Big swims are often done to raise money and publicity for a good cause. My English Channel crossing in 2011 aimed to raise money and awareness for the Centre for Injury Prevention and  Research Bangladesh (CIPRB) and their fight against the epidemic of children drowning in that country by providing swimming lessons in villages and slums on a fairly massive scale. 

It took me a little thinking to find a suitable cause to support in Malawi. Not that there is a lack of needs and consequently worthy causes to support in a country as poor as Malawi of course. But I prefer the cause and the swim to be somehow thematically related, and to always have children benefit from it. This worked out wonderfully in 2011. But drowning seems to be much less of a problem in Malawi, in spite of the many people living on the shores of the enormous Lake Malawi.
Widening the thematic relationship with water, I thought of the fight against bilharzia/schistosomiasis, a widespread and potentially very debilitating, even deadly disease among the population of Lake Malawi's shores (I suffered a bad case of infestation with this parasite myself once in 2008). Widening the issue even more, the issue of health care in general for the population living around the lake, often in remote villages far away from health centers, came to mind.

After a call for ideas by email through the professional network of a friend of a friend, I was contacted by Janie Hampton, a British author. Janie is also the founder of the Chauncy Maples Malawi Trust, which aims to renovate Africa's oldest motor powered ship, the Chauncy Maples, back into a clinic to serve Lake Malawi's mostly very poor shore dwellers. Renovation is well underway, with more than half of the funds already secured both through corporate and private sponsors. It is a cause that satisfies my criterion that the cause should be related to water, and there is no doubt that especially children will benefit in a major way from improved health care that will come to them instead of the inverse. Janie informed me that in due course the clinic, once up and running, will contribute also to the eradication of bilharzia in Lake Malawi. Finally, the fact that there is a clear link between the ship and Malawi's colonial history on the one hand (David Livingstone was from Scotland) and the destination of my swim on the other hand, is an additional element that Janie and I hope will pay fundraising dividends.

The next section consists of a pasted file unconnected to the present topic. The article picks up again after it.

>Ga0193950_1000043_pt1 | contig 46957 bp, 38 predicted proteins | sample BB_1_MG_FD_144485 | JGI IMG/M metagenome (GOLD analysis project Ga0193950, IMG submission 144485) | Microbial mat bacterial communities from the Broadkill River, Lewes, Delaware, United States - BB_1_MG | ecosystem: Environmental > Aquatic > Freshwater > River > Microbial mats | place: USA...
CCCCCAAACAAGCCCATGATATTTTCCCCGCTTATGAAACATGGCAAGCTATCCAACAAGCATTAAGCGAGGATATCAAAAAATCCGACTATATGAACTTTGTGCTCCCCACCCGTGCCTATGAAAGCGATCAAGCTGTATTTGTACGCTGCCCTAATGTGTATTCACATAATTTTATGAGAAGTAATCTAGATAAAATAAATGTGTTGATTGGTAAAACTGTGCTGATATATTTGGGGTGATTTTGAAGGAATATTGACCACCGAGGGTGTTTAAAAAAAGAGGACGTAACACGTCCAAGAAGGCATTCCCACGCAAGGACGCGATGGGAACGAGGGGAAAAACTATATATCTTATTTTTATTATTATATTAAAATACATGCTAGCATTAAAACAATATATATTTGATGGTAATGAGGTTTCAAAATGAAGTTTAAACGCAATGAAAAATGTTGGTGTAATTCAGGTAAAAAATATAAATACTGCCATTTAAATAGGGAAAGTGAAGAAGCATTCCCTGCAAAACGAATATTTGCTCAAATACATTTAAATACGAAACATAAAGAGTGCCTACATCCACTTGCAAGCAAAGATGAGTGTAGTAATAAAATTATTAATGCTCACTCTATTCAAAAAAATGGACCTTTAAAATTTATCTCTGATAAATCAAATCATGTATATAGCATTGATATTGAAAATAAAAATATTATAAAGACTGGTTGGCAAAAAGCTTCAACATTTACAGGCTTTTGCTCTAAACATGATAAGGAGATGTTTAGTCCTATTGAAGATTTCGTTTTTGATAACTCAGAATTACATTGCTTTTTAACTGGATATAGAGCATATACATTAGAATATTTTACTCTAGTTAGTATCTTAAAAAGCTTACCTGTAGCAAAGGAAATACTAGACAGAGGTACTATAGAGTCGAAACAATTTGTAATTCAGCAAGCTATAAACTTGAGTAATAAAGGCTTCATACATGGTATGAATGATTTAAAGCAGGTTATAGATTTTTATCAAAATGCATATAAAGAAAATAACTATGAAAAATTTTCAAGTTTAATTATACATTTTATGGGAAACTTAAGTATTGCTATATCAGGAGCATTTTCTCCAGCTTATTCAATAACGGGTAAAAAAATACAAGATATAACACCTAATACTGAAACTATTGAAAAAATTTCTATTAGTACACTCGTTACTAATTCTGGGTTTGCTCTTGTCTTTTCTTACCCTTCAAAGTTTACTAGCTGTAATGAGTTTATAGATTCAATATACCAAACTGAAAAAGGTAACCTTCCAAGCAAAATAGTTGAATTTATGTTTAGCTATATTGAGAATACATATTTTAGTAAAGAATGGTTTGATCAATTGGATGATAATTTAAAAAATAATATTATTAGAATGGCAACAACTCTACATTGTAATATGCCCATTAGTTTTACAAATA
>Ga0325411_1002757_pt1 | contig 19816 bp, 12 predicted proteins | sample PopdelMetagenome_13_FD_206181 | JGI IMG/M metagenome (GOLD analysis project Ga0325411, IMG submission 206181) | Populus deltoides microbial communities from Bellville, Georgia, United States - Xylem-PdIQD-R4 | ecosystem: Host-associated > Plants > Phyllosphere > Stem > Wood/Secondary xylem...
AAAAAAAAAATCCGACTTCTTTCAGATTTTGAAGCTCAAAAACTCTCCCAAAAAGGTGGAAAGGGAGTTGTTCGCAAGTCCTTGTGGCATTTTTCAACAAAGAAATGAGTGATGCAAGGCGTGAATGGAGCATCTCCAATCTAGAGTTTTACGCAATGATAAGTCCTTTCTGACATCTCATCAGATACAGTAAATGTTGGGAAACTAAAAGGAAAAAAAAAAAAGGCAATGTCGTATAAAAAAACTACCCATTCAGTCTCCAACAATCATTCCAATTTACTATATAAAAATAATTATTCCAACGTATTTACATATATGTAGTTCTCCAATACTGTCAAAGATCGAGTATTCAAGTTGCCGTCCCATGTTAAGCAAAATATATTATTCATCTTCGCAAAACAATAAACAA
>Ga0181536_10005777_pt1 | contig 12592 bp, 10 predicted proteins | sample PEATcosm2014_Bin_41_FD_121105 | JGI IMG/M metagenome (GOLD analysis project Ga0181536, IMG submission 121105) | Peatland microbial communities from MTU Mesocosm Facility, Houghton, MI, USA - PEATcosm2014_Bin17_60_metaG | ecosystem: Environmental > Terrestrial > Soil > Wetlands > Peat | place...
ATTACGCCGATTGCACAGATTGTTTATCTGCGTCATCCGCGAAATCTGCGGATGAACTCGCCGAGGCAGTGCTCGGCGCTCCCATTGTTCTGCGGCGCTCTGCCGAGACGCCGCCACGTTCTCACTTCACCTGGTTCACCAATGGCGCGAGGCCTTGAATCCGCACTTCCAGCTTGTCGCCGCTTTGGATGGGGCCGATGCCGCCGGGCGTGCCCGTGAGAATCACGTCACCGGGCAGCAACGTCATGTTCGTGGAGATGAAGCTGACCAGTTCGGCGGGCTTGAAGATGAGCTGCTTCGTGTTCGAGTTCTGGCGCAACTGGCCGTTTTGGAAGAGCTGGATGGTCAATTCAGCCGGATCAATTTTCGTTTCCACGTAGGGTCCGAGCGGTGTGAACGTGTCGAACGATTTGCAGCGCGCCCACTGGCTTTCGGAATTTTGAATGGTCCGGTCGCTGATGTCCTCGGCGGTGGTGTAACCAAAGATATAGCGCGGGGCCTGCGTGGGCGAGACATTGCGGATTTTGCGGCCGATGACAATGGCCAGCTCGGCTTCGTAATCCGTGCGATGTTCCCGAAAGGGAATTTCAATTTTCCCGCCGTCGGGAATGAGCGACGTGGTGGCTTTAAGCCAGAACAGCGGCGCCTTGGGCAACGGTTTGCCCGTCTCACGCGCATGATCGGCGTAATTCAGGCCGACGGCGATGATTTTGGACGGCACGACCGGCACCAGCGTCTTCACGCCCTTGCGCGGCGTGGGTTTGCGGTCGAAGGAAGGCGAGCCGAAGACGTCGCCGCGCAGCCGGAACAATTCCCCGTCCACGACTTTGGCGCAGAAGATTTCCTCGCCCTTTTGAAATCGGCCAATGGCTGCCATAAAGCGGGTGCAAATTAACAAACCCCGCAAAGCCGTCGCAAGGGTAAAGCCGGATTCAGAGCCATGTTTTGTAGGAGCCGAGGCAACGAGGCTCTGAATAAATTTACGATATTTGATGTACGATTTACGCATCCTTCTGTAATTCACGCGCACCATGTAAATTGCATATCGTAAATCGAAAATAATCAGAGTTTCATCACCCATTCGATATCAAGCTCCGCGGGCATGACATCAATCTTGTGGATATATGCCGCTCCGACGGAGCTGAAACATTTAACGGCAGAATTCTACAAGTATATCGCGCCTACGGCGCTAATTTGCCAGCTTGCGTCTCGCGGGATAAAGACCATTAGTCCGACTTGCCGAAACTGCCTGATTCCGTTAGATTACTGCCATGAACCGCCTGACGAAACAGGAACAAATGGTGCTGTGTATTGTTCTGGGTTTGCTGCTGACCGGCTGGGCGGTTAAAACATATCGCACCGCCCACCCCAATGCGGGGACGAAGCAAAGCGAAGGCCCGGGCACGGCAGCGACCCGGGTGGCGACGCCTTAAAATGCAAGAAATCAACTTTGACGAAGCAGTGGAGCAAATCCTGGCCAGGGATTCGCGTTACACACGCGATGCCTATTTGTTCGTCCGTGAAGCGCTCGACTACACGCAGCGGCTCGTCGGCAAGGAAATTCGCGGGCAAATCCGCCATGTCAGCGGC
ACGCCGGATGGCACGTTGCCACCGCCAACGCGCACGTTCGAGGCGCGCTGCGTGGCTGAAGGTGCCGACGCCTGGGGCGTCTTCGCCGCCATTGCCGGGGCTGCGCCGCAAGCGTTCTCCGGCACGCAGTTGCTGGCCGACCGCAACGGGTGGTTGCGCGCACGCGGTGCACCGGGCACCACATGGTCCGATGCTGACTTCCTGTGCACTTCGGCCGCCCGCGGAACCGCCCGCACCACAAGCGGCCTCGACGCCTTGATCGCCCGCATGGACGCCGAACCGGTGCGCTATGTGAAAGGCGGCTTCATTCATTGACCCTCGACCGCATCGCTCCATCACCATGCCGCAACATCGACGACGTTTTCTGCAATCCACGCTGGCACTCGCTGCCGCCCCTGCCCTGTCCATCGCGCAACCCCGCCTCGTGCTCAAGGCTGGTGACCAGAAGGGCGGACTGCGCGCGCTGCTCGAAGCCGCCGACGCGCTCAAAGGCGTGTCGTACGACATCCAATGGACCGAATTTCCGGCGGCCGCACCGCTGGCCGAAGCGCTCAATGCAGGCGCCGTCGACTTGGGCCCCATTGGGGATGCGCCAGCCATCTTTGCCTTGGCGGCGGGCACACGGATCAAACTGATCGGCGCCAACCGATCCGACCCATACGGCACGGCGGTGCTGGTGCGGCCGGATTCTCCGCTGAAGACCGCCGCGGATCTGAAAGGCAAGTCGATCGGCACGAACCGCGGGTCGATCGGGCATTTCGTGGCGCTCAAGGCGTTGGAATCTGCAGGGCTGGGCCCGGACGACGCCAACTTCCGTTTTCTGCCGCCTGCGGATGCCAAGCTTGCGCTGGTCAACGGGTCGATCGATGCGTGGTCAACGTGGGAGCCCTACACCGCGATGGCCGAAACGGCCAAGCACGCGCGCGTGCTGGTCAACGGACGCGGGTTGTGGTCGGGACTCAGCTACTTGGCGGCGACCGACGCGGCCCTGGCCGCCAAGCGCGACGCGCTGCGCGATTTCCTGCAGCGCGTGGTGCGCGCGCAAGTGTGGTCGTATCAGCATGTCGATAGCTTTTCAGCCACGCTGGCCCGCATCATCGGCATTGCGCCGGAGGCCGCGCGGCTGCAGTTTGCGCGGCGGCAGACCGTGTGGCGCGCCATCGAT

It is worth checking out the following videos about the Chauncy Maples project on Youtube, first one from 2010, explaining the history of the ship and the project:

and this one from 2012, with more information on the renovation process:

I refer to the Chauncy Maples website for further information on the project. I am very pleased and proud for my North Channel endeavour to be associated with this great cause. I set up a fundraising page on, and hope you will visit it.